Covariates including age, sex, residency, highest level of parental education, region, physical activity and energy intake were collected by in-home visit interviews and general information questionnaires. Residency was classified into two categories (urban and rural), region was classified into three categories (western, eastern and central), highest level of parental education was classified into five categories (illiterate or primary school; middle school; high school; technical or vocational degree; and college or higher). Physical activity was calculated as duration of total physical activity and expressed in hours per week (hours/week). Energy intake was calculated according to the China Food Composition and expressed in kilocalories per day (kcal/day).

Statistical analysis

Dietary patterns were identified at baseline (in 2006) by factor analysis using the principal component method. The factor scores were orthogonally (varimax) rotated to create less correlation among the patterns and to facilitate interpretability. An eigenvalue is the variance of the factor. In the initial factor solution, the first factor will account for the most variance, the second will account for the next highest amount of variance, and so on. According to the previous study [16, 28], dietary patterns were identified on the basis of the eigenvalue (> 2) and scree plot. Percentages of variances were also calculated. Factor loading of >|0.20| was included to represent the food strongly associated with the identified factor [29]. Pattern-specific factor scores were calculated as the sum of the food factor loading coefficients and the standardized daily consumption of food related to the dietary pattern. Factor scores were divided into four quartiles on the basis of their contribution to each pattern, and an increase from Q1 to Q4 was assumed.

ANOVA tests for continuous variables and chi-square tests for categorical variables were used to compare the different quartiles in dietary patterns at baseline. Ordered logistic regression models were used to estimate the odds ratios (OR) and 95% confidence intervals (95%CI) for later childhood obesity across the quartile categories of dietary pattern score. Model 1 was adjusted for sex and age. Model 2 was additionally adjusted for residency, highest level of parental education, region, physical activity and energy intake. Model 3 additionally used a cluster analysis to reduce the spatial interdependence, which can adversely affect the robustness of regression estimates [30]; we used the classifications of geographical regions as cluster groups to analyze the association.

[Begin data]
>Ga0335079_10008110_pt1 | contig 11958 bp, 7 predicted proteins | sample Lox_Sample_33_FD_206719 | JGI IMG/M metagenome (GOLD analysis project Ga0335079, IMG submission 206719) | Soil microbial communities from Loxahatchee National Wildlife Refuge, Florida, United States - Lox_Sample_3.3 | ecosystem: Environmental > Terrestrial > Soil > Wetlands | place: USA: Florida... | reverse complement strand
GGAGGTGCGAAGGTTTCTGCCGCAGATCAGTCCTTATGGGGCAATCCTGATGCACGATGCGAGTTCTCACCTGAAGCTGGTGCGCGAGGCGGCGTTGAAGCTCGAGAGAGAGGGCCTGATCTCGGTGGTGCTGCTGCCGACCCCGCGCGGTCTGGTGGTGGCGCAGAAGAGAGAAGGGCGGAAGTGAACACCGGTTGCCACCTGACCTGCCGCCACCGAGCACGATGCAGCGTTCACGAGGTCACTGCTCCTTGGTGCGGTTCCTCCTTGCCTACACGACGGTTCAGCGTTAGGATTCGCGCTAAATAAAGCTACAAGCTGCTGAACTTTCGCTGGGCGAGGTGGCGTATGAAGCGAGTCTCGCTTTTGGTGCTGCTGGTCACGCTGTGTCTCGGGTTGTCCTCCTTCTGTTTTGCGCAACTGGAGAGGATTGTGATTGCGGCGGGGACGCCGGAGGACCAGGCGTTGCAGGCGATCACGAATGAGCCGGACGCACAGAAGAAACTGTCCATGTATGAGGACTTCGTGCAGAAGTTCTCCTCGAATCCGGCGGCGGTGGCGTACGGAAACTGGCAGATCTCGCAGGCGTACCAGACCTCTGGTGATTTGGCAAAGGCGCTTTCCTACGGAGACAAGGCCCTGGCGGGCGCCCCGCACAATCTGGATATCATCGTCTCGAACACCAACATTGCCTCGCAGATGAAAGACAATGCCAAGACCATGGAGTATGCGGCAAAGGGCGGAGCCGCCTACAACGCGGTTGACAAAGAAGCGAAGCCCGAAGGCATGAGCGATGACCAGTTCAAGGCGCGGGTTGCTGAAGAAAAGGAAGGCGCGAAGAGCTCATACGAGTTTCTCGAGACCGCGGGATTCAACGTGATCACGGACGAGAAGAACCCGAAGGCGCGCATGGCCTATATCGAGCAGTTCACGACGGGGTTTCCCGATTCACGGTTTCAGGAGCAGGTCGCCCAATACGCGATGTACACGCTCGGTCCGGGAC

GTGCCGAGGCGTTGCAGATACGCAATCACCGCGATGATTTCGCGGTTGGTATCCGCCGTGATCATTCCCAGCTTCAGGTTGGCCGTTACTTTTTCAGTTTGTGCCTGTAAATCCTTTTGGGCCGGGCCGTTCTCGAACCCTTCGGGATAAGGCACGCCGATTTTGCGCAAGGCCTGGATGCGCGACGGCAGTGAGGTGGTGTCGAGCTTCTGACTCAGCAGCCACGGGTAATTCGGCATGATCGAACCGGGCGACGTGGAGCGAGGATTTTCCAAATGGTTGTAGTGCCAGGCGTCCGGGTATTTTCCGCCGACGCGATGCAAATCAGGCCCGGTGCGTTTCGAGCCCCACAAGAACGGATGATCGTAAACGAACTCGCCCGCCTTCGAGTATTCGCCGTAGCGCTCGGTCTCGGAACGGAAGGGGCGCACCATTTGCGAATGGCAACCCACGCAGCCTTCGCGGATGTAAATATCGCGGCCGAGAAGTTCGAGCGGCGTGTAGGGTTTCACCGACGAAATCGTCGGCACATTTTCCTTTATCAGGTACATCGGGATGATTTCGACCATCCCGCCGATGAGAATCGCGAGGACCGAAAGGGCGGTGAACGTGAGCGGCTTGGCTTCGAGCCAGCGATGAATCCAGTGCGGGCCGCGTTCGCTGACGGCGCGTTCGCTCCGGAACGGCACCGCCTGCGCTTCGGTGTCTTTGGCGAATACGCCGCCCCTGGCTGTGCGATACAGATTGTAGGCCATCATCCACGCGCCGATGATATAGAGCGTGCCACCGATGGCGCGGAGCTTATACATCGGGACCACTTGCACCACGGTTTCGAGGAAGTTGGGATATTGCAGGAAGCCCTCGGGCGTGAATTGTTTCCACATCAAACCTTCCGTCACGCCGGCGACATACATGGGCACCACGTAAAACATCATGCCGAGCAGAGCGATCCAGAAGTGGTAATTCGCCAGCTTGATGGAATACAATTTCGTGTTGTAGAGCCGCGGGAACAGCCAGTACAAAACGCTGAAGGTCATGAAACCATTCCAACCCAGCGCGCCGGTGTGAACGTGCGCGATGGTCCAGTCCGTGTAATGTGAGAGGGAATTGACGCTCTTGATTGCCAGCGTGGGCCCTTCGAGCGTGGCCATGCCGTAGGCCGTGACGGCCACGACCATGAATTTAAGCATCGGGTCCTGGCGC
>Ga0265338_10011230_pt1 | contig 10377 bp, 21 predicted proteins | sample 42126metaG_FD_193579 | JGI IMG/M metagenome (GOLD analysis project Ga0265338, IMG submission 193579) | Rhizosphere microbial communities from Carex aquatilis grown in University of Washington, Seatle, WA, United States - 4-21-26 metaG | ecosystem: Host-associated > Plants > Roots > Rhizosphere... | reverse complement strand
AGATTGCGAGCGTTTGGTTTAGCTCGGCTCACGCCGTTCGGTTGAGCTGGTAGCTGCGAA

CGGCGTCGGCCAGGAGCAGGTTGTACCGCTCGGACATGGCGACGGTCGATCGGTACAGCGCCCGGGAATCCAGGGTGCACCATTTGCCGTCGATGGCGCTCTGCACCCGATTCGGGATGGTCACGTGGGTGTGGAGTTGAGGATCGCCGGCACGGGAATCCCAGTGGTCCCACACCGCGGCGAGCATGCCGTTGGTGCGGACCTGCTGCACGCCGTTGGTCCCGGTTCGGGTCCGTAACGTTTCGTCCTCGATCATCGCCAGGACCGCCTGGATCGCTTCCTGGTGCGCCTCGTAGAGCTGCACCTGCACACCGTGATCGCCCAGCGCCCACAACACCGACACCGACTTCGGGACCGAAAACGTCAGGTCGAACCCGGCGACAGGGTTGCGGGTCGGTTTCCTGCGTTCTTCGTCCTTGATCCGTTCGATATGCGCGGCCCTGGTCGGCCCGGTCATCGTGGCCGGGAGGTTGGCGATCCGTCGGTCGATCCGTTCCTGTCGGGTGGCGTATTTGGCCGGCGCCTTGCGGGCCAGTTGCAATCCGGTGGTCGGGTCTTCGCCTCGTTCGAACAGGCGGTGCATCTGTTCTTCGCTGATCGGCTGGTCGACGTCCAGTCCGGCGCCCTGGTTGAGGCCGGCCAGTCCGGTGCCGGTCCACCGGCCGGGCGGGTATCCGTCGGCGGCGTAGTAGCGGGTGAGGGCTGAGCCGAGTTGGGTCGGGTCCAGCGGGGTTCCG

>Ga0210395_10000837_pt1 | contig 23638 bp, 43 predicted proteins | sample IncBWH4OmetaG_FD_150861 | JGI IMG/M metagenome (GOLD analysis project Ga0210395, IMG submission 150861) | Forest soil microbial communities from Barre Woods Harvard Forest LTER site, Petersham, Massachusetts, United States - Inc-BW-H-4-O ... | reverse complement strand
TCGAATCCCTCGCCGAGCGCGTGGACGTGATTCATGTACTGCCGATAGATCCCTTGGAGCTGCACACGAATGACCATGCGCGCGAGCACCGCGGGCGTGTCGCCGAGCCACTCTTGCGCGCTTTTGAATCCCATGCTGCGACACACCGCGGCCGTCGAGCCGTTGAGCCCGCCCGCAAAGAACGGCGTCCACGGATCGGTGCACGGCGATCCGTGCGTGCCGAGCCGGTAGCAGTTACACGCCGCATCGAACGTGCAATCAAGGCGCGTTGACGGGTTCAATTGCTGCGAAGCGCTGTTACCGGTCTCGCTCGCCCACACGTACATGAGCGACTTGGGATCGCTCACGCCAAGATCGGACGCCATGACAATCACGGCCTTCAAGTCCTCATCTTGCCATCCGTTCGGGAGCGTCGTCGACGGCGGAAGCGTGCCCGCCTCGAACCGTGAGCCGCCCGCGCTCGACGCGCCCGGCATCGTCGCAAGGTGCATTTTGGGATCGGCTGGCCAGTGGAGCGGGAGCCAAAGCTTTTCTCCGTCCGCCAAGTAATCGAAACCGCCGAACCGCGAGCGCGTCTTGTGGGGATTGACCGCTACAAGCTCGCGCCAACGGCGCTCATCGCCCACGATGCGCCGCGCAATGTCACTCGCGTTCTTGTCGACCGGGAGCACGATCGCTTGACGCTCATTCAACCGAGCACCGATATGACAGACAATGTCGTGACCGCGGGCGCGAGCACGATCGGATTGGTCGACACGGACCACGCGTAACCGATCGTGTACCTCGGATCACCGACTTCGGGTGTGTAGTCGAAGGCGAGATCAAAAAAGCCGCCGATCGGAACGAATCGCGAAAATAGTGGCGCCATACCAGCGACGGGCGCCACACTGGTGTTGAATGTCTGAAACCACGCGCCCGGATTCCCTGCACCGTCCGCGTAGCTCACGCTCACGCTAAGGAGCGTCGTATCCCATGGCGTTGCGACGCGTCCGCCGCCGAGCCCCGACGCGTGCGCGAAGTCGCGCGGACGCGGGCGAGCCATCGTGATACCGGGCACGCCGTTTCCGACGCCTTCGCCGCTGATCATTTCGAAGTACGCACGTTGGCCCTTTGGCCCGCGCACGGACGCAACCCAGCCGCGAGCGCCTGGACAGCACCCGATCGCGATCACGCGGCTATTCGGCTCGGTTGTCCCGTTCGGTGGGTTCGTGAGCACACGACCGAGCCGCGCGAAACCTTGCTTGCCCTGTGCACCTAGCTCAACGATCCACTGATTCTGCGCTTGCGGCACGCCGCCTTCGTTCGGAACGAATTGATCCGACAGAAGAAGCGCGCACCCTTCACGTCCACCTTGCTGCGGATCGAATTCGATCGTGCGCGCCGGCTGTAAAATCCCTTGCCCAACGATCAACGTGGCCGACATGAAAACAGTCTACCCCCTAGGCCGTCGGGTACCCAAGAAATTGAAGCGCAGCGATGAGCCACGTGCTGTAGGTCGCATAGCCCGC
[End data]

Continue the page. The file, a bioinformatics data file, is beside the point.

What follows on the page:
To gain access to the full sample, we used the multiple imputation technique to fill in the missing values ten times, a procedure suggested to be sufficient in a previous study [31]. Imputation was performed by using multivariate normal regression. A p-value < 0.05 was regarded as statistically significant. All analyses were performed in Stata (version 13.0; StataCorp, College Station, TX, USA).

Results

Examples of food items for each food group are shown in Table 1. The baseline characteristics of participants, according to quartiles for each dietary pattern, are shown in Table 2. At baseline, 37 participants (7.57%) were overweight, while 56 participants (11.45%) had obesity. Participants in the highest quartile of the traditional dietary pattern were more likely to be significantly older, live in the central of China, had a lower prevalence of obesity and higher energy intake than those in the lowest quartile. Conversely, participants in the highest quartile of the modern dietary pattern were more likely to live in urban, eastern of China, had a higher parental education level and higher energy intake than those in the lowest quartile (p < 0.05).
Table 2

Baseline characteristics of participants according to quartiles of dietary patterns

 

Traditional Chinese Dietary pattern scores

p-value

All

Q1

Q2

Q3

Q4

N

489

122

122

123

122

 

Sex (%)

     

0.835

 Boy

249 (50.92)

65 (53.28)

63 (51.64)

58 (47.54)

63 (51.22)

 

 Girl

240 (49.08)

57 (46.72)

59 (48.36)

64 (52.46)

60 (48.78)

 

Age in years (Mean SD)

9.08 (2.76)

8.69 (2.63)

8.20 (2.69)

9.47 (2.83)

9.95 (2.58)

< 0.001

Residency (%)

     

0.075

 Urban

142 (29.04)

33 (27.05)

41 (33.61)

42 (34.43)

26 (21.14)

 

 rural

347 (70.96)

89 (72.95)

81 (66.39)

80 (65.57)

97 (78.86)

 

Highest level of parental Education (%)a

     

0.105

 Illiterate or primary school

101 (20.74)

17 (13.93)

23 (19.17)

29 (23.77)

32 (26.02)

 

 Junior middle school

224 (46.00)

58 (47.54)

62 (51.67)

53 (43.44)

51 (41.46)

 

 High middle school